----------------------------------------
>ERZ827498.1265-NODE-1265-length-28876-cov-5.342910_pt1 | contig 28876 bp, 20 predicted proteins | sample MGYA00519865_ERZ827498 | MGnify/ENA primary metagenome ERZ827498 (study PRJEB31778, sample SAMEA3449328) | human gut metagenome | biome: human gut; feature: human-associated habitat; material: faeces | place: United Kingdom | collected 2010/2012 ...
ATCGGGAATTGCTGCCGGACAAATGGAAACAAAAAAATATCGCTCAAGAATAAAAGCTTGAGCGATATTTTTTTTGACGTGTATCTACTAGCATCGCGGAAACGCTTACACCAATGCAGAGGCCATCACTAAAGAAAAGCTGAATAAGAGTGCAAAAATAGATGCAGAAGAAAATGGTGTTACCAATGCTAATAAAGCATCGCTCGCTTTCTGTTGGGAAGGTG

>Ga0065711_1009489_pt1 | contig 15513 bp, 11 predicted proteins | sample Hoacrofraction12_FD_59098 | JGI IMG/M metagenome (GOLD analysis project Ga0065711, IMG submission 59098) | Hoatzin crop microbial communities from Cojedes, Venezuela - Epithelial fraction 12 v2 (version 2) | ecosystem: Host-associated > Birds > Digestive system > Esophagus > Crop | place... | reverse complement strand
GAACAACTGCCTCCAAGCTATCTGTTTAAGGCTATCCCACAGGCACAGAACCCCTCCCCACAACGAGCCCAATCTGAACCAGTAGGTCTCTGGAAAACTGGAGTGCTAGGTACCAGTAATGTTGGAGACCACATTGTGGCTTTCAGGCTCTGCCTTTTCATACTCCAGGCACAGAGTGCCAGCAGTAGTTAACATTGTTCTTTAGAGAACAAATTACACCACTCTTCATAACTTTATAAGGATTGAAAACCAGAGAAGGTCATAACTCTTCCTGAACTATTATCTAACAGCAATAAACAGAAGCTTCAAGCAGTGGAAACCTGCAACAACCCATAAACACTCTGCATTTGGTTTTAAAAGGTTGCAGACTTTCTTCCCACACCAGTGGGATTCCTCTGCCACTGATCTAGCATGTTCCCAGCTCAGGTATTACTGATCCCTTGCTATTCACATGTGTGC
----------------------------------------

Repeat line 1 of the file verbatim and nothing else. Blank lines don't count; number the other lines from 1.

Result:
>ERZ827498.1265-NODE-1265-length-28876-cov-5.342910_pt1 | contig 28876 bp, 20 predicted proteins | sample MGYA00519865_ERZ827498 | MGnify/ENA primary metagenome ERZ827498 (study PRJEB31778, sample SAMEA3449328) | human gut metagenome | biome: human gut; feature: human-associated habitat; material: faeces | place: United Kingdom | collected 2010/2012 ...